Rosa Parks invigorated the struggle for racial equality when she refused to give up her bus seat to a white man in Montgomery, Alabama. Parks' arrest on December 1, 1955 launched the Montgomery Bus Boycott by 17,000 black citizens. A Supreme Court ruling and declining revenues forced the city to desegregate its buses thirteen months later. Parks became an instant icon, but her resistance was a natural extension of a lifelong commitment to activism. Over the years, she had repeatedly disobeyed bus segregation regulations. Once, she even had been put off a bus for her defiance.
Rosa Louise McCauley spent the first years of her life on a small farm with her mother, grandparents and brother. She witnessed night rides by the Ku Klux Klan and listened in fear as lynchings occurred near her home. The family moved to Montgomery; Rosa went to school and became a seamstress. She married barber Raymond Parks in 1932, and the couple joined the Montgomery National Association for the Advancement of Colored People (NAACP). When she inspired the bus boycott, Parks had been the secretary of the local NAACP for twelve years (1943-1956). Parks founded the Montgomery NAACP Youth Council in the early 1940s. Later, as secretary of the Alabama State Conference of the NAACP, she traveled throughout the state interviewing victims of discrimination and witnesses to lynchings.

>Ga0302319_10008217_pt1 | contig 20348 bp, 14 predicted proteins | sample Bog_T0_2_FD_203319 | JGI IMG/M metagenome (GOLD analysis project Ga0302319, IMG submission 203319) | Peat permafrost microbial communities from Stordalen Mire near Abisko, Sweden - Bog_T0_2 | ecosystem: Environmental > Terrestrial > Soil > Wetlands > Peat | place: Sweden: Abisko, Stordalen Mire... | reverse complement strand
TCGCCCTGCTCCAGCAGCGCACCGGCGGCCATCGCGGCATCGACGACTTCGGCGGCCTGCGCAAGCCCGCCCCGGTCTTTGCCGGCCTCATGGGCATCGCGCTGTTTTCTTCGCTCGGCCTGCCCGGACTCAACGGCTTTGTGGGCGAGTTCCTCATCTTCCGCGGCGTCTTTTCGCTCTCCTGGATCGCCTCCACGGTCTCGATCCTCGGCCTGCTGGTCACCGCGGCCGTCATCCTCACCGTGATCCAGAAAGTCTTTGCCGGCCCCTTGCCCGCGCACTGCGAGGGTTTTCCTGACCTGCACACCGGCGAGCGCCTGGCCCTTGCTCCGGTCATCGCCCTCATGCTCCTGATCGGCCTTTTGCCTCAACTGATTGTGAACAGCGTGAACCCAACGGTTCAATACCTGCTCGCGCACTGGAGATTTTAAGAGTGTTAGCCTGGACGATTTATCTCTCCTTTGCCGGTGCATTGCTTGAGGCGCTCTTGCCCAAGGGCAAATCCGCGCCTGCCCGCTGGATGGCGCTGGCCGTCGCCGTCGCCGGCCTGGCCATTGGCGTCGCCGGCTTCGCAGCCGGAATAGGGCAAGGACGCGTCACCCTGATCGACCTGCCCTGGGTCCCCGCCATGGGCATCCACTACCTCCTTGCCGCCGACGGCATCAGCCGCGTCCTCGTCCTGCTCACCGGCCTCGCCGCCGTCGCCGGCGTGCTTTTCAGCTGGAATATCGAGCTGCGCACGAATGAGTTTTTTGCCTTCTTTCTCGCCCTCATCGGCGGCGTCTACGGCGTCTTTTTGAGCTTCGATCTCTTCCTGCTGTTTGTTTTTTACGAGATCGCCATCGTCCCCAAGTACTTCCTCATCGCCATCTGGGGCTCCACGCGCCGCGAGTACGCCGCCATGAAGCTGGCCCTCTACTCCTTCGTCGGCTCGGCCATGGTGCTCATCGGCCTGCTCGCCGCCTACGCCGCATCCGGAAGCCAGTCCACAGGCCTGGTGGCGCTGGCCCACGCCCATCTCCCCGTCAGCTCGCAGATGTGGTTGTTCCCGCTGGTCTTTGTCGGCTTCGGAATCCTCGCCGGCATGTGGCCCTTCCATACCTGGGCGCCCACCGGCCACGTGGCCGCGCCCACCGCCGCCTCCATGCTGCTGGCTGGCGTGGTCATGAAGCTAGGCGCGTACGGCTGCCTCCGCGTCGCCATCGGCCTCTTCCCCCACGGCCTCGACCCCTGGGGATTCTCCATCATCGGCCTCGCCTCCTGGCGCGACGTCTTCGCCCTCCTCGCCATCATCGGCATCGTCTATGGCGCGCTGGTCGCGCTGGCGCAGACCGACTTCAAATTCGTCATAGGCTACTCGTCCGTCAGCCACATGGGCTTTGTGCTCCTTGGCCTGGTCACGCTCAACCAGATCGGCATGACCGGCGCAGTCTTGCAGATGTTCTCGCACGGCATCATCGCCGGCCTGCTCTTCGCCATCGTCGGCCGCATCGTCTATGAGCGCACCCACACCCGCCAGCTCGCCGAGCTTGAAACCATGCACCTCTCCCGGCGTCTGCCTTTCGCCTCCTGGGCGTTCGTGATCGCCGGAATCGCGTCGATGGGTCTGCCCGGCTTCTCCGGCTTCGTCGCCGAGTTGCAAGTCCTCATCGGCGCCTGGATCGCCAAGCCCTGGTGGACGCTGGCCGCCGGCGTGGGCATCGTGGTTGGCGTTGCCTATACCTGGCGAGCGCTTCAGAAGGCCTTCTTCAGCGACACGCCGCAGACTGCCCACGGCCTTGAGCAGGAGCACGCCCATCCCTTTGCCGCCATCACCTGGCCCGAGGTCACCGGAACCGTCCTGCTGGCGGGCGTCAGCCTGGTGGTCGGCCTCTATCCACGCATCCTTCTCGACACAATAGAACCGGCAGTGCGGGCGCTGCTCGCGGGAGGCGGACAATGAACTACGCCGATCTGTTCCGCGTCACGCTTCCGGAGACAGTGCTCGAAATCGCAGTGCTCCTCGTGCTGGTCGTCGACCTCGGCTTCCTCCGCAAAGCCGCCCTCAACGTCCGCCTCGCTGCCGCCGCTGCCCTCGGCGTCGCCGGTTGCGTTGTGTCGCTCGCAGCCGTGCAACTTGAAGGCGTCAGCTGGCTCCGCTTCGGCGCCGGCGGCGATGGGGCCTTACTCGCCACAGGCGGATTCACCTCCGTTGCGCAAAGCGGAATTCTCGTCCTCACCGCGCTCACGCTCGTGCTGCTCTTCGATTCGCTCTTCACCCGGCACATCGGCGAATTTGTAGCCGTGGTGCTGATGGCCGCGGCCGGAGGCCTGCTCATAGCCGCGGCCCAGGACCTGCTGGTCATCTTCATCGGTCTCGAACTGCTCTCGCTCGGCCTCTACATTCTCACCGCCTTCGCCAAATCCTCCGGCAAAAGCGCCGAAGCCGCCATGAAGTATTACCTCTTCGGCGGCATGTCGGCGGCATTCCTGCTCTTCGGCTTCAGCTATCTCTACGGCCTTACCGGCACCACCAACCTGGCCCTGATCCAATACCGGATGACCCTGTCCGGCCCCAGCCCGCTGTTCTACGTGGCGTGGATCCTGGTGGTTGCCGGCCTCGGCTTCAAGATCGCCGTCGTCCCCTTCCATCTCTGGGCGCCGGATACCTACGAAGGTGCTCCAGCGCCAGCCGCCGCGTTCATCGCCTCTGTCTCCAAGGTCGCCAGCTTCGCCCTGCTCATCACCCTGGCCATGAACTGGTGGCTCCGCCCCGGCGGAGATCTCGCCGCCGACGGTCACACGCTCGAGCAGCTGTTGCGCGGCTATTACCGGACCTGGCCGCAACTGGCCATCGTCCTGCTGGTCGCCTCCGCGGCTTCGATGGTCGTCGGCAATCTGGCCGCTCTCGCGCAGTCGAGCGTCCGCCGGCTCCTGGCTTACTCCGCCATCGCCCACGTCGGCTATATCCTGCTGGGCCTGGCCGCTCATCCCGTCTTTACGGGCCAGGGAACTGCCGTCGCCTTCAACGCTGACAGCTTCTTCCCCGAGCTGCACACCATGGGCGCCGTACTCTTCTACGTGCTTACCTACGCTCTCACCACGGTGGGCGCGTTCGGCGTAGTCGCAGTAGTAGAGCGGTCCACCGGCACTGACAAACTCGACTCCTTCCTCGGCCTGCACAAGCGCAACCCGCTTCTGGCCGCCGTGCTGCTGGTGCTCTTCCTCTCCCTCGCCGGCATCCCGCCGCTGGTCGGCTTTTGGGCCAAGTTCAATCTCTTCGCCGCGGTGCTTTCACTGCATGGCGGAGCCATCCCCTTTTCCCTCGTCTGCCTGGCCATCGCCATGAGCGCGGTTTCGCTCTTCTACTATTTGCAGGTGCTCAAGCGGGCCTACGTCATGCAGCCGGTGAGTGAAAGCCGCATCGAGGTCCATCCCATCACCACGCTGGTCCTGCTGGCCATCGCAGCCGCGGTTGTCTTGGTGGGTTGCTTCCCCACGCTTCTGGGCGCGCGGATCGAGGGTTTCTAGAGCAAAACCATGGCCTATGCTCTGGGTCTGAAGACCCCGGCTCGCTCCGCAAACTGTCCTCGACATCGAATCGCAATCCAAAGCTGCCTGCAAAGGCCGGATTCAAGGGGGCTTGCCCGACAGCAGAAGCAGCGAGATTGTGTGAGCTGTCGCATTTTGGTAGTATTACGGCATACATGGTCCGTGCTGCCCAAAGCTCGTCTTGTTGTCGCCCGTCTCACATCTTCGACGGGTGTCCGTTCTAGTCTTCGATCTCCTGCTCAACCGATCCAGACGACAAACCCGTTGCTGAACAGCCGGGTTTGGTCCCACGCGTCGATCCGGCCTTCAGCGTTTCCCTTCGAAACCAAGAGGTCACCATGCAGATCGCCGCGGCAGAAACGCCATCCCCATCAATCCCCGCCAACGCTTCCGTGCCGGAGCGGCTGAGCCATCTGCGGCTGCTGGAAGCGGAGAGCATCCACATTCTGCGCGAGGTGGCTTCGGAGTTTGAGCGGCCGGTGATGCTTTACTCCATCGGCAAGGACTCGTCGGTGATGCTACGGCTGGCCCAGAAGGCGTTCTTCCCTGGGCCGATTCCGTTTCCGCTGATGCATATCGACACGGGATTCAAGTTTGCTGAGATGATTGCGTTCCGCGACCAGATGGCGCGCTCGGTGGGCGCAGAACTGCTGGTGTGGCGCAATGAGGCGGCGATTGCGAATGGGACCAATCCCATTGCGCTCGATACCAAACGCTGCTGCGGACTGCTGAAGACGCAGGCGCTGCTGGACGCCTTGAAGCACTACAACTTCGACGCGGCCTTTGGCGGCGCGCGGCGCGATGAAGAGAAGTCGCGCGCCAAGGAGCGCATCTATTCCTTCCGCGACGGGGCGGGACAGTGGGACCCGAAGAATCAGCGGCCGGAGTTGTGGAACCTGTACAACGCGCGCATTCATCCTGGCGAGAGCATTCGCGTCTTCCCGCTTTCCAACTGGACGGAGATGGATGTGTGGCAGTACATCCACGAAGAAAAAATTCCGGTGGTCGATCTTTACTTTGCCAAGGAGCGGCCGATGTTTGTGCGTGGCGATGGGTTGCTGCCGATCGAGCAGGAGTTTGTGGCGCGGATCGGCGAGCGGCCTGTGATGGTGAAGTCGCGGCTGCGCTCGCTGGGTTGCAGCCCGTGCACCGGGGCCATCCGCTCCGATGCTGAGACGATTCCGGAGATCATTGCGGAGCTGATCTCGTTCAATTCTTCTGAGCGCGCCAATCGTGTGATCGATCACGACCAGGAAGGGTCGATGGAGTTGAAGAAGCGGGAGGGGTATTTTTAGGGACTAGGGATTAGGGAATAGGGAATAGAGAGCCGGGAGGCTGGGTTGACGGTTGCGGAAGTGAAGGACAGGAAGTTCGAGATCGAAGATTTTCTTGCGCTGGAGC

In the wake of the Montgomery Bus Boycott, Parks lost her tailoring job and received death threats. She and her family moved to Detroit, Michigan in 1957. However, she remained an active member of the NAACP and worked for Congressman John Conyers (1965-1988) helping the homeless find housing. The Rosa and Raymond Parks Institute Of Self-Development was established in 1987 to offer job training for black youth. In 1999, Parks received the Congressional Gold Medal of Honor, the highest honor a civilian can receive in the United States. The Southern Christian Leadership Conference (SCLC) also sponsors an annual Rosa Parks Freedom Award.